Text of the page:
I know that this is distressing to hear.  We’d like to believe in the Enlightenment view that politics is about the settling of differences through the exchange of views based on hard evidence.  But this simply isn’t true.  Most of the time we come by our views through other means. But as I said above, science is giving us reason to hope.  By learning how our brain works we can second-guess ourselves.  I know I’m repeating myself. I just want to make sure your readers don’t walk away dispirited.

 

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Wed, 16 Oct 2019 12:22:44 +0000 https://historynewsnetwork.org/blog/153799 https://historynewsnetwork.org/blog/153799 0
Democracy Failed Us in this Election. We Need to Admit that.

Rick Shenkman is the publisher of the History News Network and the author of Political Animals:  How Our Stone-Age Brain Gets in the Way of Smart Politics (Basic Books, January 2016). You can follow him on Twitter. He blogs at stoneagebrain.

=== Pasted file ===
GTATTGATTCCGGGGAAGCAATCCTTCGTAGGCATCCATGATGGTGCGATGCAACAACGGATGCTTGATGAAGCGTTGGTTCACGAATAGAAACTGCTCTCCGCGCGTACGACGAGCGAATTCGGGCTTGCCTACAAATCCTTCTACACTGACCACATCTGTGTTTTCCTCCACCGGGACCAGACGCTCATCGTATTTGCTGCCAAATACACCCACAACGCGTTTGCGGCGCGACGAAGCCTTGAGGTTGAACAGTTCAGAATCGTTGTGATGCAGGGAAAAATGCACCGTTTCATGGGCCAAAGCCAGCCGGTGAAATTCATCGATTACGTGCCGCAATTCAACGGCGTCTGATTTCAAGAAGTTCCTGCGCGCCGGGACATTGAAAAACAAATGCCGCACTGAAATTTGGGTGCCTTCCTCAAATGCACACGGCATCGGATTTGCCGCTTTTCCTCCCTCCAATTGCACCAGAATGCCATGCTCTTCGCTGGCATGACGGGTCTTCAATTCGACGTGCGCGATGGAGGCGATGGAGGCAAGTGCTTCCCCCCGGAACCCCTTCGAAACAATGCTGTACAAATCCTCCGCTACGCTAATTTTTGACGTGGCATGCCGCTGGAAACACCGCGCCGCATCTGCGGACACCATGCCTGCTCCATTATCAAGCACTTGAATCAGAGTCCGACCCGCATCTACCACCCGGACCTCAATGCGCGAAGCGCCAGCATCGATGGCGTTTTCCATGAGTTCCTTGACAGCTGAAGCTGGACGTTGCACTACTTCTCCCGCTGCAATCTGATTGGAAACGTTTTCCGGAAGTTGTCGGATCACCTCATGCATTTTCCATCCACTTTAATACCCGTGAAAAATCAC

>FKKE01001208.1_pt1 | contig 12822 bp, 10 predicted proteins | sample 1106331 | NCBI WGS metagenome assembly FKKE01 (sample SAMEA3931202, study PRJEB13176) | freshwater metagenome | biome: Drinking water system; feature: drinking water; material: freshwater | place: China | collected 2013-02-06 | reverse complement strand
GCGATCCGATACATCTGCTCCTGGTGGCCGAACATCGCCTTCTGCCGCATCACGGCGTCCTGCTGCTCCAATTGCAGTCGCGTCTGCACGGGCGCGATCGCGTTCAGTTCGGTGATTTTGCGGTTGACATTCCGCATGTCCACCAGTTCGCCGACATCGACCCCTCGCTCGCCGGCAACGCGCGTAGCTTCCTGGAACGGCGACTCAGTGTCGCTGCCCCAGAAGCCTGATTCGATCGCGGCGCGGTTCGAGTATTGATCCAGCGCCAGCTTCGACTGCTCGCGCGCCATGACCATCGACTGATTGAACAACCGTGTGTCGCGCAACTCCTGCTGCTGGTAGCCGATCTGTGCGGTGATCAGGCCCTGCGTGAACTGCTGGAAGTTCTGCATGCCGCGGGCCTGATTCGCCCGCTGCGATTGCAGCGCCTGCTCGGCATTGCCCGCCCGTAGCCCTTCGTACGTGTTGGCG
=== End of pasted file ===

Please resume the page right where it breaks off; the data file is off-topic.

T. Harry Williams opens his celebrated biography of Huey Long with a story about the time Long went to campaign in “rural, Latin, Catholic, south Louisiana.”  A local boss was worried because Long was from Protestant north Louisiana. But when Long stood before the crowds he began by telling a reassuring story:  “When I was a boy, I would get up at six o’clock in the morning on Sunday, and I would hitch our old horse up to the buggy and I would take my Catholic grandparents to mass.  I would bring them home, and at ten o’clock I would take my Baptist grandparents to church.”  The local boss afterwards appreciatively told Long:  “Why Huey, you’ve been holding out on us.  I didn’t know you had any Catholic grandparents.”  “Don’t be a damn fool,” Long chided him.  “We didn’t even have a horse."